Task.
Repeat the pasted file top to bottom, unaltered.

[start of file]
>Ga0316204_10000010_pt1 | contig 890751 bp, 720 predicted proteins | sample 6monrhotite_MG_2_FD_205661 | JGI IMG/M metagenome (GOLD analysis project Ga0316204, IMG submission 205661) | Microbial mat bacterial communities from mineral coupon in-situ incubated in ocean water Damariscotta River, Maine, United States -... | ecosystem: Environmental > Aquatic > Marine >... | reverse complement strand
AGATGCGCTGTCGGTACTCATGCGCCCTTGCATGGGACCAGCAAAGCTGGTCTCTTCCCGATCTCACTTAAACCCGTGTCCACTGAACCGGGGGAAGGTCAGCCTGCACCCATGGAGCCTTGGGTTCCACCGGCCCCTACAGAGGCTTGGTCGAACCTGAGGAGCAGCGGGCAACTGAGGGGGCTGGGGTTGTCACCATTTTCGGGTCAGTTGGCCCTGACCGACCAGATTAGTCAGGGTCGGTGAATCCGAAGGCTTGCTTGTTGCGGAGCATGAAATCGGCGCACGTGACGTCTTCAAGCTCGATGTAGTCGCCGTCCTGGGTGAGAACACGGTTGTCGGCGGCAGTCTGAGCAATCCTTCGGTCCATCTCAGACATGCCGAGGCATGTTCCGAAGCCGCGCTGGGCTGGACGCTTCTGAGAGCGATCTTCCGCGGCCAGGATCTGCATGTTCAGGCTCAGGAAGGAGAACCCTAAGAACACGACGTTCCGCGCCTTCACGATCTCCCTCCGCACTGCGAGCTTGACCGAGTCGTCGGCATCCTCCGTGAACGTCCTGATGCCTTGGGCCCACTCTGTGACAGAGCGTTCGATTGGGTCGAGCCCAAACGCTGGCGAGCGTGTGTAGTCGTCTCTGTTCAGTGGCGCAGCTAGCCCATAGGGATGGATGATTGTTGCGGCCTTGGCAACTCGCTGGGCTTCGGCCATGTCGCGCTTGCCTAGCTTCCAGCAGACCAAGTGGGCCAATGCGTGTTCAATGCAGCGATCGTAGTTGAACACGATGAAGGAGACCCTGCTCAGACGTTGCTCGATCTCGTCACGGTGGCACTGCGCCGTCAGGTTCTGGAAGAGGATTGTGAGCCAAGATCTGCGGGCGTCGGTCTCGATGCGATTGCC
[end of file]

>Ga0316204_10000010_pt1 | contig 890751 bp, 720 predicted proteins | sample 6monrhotite_MG_2_FD_205661 | JGI IMG/M metagenome (GOLD analysis project Ga0316204, IMG submission 205661) | Microbial mat bacterial communities from mineral coupon in-situ incubated in ocean water Damariscotta River, Maine, United States -... | ecosystem: Environmental > Aquatic > Marine >... | reverse complement strand
AGATGCGCTGTCGGTACTCATGCGCCCTTGCATGGGACCAGCAAAGCTGGTCTCTTCCCGATCTCACTTAAACCCGTGTCCACTGAACCGGGGGAAGGTCAGCCTGCACCCATGGAGCCTTGGGTTCCACCGGCCCCTACAGAGGCTTGGTCGAACCTGAGGAGCAGCGGGCAACTGAGGGGGCTGGGGTTGTCACCATTTTCGGGTCAGTTGGCCCTGACCGACCAGATTAGTCAGGGTCGGTGAATCCGAAGGCTTGCTTGTTGCGGAGCATGAAATCGGCGCACGTGACGTCTTCAAGCTCGATGTAGTCGCCGTCCTGGGTGAGAACACGGTTGTCGGCGGCAGTCTGAGCAATCCTTCGGTCCATCTCAGACATGCCGAGGCATGTTCCGAAGCCGCGCTGGGCTGGACGCTTCTGAGAGCGATCTTCCGCGGCCAGGATCTGCATGTTCAGGCTCAGGAAGGAGAACCCTAAGAACACGACGTTCCGCGCCTTCACGATCTCCCTCCGCACTGCGAGCTTGACCGAGTCGTCGGCATCCTCCGTGAACGTCCTGATGCCTTGGGCCCACTCTGTGACAGAGCGTTCGATTGGGTCGAGCCCAAACGCTGGCGAGCGTGTGTAGTCGTCTCTGTTCAGTGGCGCAGCTAGCCCATAGGGATGGATGATTGTTGCGGCCTTGGCAACTCGCTGGGCTTCGGCCATGTCGCGCTTGCCTAGCTTCCAGCAGACCAAGTGGGCCAATGCGTGTTCAATGCAGCGATCGTAGTTGAACACGATGAAGGAGACCCTGCTCAGACGTTGCTCGATCTCGTCACGGTGGCACTGCGCCGTCAGGTTCTGGAAGAGGATTGTGAGCCAAGATCTGCGGGCGTCGGTCTCGATGCGATTGCC